Beltrami Soil & Water Conservation District: Solway rancher plants historic tree
The Beltrami Soil & Water Conservation District provides services to prevent erosion and to protect lakes and streams. But the organization is widely known for its forestation projects.
When the tree sales began 20 years ago, 12,000 trees were distributed. Now, the count is 100,000 trees per year, said Jerry Stensing, SWCD stewardship forester.
This year's sale days will be held from noon-6 p.m. Friday, May 6, and 7 a.m.-noon, Saturday, May 7. Although most of the trees have been preordered, Stensing said, "We still have some that don't have homes yet."
The distribution sites are the green buildings at the old Beltrami County Fairgrounds behind Target.
This spring, SWCD sold its two millionth tree to Wayne Wilde, owner of Wilde Angus Farms in Solway. At the SWCD meeting Thursday, Stensing and SWCD Chairman Jay Backstrom presented Wilde with a certificate honoring his reforestation efforts and his luck in buying the historic tree.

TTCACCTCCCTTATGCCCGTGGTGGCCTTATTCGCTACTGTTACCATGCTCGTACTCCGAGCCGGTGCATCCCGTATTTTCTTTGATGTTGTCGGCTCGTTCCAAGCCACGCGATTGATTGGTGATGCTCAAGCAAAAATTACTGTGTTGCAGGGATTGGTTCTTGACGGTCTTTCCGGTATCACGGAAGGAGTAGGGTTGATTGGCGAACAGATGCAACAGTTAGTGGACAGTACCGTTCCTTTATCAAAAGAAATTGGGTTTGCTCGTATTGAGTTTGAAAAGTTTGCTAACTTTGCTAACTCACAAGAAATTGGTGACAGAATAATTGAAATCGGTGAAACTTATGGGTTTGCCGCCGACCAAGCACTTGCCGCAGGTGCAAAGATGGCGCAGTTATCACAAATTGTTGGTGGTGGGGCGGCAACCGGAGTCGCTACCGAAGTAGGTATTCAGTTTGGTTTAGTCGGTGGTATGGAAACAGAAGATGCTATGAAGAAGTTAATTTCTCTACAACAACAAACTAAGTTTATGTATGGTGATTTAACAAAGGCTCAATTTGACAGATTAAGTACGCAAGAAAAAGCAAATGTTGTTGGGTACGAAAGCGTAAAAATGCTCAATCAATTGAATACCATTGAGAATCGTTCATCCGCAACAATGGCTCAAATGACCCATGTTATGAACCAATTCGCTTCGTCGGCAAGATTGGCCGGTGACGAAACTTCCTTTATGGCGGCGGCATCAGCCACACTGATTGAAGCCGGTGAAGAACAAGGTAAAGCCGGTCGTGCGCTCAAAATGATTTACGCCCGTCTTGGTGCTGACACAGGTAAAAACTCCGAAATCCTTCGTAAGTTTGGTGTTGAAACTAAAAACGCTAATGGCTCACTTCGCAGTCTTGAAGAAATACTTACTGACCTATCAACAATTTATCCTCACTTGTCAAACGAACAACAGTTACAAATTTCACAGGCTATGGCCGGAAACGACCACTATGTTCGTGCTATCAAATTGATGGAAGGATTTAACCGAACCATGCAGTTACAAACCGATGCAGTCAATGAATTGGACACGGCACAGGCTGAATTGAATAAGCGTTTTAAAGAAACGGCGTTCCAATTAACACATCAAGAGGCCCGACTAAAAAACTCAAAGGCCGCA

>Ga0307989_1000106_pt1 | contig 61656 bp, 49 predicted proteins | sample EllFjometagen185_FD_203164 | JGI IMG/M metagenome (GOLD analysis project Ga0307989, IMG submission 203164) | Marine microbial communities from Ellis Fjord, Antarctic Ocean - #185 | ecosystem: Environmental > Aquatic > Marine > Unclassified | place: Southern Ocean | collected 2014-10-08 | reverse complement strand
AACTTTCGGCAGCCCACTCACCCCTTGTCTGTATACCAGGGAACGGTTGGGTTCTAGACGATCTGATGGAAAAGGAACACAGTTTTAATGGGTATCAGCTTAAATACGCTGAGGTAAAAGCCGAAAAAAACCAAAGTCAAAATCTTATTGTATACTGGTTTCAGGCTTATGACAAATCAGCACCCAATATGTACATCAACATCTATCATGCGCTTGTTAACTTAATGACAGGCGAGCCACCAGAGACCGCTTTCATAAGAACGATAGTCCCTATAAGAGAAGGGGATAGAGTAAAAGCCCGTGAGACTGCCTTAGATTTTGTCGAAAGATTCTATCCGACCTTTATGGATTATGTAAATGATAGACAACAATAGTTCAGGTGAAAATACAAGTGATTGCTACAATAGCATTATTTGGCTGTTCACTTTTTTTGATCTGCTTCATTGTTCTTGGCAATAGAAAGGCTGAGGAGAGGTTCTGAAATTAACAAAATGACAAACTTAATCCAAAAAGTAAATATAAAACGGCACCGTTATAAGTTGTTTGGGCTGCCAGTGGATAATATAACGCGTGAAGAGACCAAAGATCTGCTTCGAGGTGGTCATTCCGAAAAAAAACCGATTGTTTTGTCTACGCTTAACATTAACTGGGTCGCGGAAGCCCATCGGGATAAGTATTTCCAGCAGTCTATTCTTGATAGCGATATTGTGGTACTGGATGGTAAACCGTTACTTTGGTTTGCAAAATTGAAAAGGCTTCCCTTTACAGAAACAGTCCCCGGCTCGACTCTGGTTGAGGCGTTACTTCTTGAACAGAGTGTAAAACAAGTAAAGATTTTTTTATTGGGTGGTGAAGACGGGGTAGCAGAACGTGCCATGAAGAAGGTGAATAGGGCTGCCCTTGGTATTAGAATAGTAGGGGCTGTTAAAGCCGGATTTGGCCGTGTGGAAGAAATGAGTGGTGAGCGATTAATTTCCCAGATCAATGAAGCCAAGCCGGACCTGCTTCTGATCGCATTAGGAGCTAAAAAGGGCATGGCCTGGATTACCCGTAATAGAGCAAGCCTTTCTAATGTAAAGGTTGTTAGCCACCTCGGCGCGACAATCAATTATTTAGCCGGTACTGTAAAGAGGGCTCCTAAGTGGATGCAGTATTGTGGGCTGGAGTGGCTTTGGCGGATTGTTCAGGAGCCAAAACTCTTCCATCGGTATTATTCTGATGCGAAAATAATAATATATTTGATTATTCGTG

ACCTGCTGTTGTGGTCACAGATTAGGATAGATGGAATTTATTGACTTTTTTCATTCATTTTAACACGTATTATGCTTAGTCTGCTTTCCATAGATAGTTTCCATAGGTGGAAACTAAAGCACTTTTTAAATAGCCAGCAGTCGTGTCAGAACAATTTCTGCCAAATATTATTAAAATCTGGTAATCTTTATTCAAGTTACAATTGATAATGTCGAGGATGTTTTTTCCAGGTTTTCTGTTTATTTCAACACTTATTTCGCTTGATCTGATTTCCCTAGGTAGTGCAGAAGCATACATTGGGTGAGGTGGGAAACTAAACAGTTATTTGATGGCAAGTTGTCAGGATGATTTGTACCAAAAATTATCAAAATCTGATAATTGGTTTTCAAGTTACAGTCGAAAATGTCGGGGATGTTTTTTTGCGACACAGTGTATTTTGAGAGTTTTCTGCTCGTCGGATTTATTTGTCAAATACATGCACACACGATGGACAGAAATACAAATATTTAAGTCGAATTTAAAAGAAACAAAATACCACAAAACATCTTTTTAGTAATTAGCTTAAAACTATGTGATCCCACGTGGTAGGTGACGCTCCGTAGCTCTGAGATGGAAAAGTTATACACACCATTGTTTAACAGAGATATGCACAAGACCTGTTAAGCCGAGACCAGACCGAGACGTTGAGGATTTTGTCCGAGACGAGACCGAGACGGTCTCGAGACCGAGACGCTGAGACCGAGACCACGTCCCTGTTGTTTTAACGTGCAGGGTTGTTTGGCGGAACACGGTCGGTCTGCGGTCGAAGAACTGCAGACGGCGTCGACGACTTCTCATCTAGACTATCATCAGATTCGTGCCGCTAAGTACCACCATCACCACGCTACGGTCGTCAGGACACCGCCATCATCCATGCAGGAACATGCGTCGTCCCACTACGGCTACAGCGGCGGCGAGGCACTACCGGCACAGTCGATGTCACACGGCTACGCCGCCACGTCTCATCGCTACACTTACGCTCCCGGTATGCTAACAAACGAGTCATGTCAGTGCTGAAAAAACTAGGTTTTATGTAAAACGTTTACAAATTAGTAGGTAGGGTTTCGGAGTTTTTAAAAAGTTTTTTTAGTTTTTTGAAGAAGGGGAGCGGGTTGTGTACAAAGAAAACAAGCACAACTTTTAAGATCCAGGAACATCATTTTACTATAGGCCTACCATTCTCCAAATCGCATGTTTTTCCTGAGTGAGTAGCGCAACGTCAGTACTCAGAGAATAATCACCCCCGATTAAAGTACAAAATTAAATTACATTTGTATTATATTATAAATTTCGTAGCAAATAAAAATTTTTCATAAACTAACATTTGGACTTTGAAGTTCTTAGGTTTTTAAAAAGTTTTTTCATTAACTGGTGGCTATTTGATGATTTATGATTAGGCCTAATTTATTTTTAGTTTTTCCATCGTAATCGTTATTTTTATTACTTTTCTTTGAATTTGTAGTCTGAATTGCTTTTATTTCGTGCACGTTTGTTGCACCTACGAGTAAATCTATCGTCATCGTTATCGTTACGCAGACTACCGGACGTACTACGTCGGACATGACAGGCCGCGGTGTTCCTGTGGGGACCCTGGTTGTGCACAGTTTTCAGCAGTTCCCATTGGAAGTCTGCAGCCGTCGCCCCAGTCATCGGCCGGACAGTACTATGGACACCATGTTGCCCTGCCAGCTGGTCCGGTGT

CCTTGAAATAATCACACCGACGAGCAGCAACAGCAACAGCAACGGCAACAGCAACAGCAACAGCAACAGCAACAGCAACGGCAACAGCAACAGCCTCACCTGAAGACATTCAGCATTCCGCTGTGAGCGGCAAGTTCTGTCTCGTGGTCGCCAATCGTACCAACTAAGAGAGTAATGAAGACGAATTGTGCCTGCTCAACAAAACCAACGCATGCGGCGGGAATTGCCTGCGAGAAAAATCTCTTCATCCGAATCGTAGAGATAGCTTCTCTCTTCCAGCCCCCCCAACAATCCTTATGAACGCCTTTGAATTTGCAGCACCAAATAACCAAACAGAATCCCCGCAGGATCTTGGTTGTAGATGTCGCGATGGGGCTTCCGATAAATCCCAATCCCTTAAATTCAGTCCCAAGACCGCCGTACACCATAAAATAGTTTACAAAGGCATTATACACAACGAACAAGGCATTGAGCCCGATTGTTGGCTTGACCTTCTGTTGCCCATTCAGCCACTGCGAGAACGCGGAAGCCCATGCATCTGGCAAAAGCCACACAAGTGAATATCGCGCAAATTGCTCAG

"We've been at it for a long time and we just crossed that milestone," Stensing said. "A lot of people planting trees."
However, neither Wilde nor Stensing know exactly which tree the historic sapling is, just that it was part of his order.
"We ordered some pine and spruce and oak," Wilde.
He said he and his family have planted trees for wildlife corridors and live windbreaks on their property in Beltrami and Clearwater counties. The practice is also a family tradition, he said, as a spring never went by without his late father, Milo Wilde, planting trees.
"After a few years, you see the results of your efforts," Stensing said. "It's leaving a legacy."
Wilde agreed saying, "I hope my grandkids enjoy it."
He added that a row of baby spruce trees his brother, Jim Wilde, gave him about 15 years ago are now a handsome 20-foot-tall row along his driveway.
Stensing said the tree storage facility when he started with the SWCD 18 years ago was in a little log building behind the county garage. To keep the trees cool, he and his helpers would shovel snow into the building all winter long.
"Now, we crank up the cooler in the spring and shut it down when we're done," he said.